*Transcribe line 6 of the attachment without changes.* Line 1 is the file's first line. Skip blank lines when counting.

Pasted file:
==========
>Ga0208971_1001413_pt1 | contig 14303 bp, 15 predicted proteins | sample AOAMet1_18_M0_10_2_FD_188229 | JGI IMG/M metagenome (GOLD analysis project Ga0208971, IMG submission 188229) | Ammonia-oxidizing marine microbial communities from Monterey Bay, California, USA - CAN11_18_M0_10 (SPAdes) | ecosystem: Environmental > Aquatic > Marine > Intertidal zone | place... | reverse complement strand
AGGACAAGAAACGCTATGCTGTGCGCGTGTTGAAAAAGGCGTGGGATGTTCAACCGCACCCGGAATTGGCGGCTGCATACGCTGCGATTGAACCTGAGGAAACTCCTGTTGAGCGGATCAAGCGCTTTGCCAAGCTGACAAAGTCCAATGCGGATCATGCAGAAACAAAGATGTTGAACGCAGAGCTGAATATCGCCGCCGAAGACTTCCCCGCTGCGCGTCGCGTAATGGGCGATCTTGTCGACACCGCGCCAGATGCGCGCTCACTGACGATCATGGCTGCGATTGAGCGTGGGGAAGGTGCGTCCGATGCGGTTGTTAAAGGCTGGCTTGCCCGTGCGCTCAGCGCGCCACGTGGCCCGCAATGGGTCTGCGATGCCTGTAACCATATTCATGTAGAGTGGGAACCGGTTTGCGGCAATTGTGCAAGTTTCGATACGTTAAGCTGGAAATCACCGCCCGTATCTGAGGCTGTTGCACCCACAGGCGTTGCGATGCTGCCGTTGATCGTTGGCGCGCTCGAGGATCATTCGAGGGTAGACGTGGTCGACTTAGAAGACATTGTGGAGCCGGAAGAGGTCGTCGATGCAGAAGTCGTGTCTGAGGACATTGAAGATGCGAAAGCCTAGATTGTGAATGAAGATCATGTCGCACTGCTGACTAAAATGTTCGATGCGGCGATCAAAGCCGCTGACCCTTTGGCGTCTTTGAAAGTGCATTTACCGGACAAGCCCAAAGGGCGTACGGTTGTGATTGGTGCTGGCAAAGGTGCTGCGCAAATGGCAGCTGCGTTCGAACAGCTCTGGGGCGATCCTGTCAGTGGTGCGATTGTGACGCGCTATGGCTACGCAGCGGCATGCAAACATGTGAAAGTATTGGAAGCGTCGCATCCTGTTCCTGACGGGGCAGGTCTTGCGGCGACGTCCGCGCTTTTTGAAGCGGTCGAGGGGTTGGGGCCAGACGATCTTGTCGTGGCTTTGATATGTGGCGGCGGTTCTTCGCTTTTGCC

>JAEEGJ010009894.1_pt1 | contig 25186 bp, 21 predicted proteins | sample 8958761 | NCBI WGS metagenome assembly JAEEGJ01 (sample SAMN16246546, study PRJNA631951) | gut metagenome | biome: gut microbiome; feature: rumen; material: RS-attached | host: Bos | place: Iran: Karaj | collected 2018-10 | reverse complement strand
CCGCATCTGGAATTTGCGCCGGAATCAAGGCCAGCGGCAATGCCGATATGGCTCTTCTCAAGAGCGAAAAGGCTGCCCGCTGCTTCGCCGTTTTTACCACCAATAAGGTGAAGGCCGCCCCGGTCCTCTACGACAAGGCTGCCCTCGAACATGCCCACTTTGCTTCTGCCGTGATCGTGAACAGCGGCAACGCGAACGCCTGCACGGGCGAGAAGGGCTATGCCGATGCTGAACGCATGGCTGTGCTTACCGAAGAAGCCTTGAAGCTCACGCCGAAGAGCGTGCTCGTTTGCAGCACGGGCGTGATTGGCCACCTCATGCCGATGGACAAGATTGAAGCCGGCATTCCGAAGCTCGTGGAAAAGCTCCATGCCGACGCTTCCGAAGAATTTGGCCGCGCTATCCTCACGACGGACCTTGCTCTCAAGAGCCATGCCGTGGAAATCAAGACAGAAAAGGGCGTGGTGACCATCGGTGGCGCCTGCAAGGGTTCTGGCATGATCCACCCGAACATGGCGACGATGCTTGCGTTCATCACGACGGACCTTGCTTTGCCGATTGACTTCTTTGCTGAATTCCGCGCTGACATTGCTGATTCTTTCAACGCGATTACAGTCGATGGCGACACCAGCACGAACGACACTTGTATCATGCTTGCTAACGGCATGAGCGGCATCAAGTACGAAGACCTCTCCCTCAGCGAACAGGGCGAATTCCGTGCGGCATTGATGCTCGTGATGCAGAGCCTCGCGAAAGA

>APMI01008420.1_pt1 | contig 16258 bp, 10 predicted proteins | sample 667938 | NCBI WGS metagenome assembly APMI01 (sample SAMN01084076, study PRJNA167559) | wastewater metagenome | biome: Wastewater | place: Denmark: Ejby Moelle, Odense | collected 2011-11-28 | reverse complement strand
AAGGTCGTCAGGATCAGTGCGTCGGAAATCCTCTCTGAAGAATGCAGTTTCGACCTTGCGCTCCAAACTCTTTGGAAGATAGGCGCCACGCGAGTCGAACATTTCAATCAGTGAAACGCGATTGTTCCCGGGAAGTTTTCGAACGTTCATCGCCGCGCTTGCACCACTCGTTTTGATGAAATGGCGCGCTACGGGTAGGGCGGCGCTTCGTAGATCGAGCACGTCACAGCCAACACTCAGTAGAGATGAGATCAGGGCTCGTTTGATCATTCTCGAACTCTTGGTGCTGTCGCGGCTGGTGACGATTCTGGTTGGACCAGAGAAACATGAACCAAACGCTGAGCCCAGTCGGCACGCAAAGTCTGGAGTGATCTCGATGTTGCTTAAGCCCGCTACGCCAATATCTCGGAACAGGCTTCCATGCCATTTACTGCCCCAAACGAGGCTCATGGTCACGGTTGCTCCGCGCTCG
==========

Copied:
AAGGTCGTCAGGATCAGTGCGTCGGAAATCCTCTCTGAAGAATGCAGTTTCGACCTTGCGCTCCAAACTCTTTGGAAGATAGGCGCCACGCGAGTCGAACATTTCAATCAGTGAAACGCGATTGTTCCCGGGAAGTTTTCGAACGTTCATCGCCGCGCTTGCACCACTCGTTTTGATGAAATGGCGCGCTACGGGTAGGGCGGCGCTTCGTAGATCGAGCACGTCACAGCCAACACTCAGTAGAGATGAGATCAGGGCTCGTTTGATCATTCTCGAACTCTTGGTGCTGTCGCGGCTGGTGACGATTCTGGTTGGACCAGAGAAACATGAACCAAACGCTGAGCCCAGTCGGCACGCAAAGTCTGGAGTGATCTCGATGTTGCTTAAGCCCGCTACGCCAATATCTCGGAACAGGCTTCCATGCCATTTACTGCCCCAAACGAGGCTCATGGTCACGGTTGCTCCGCGCTCG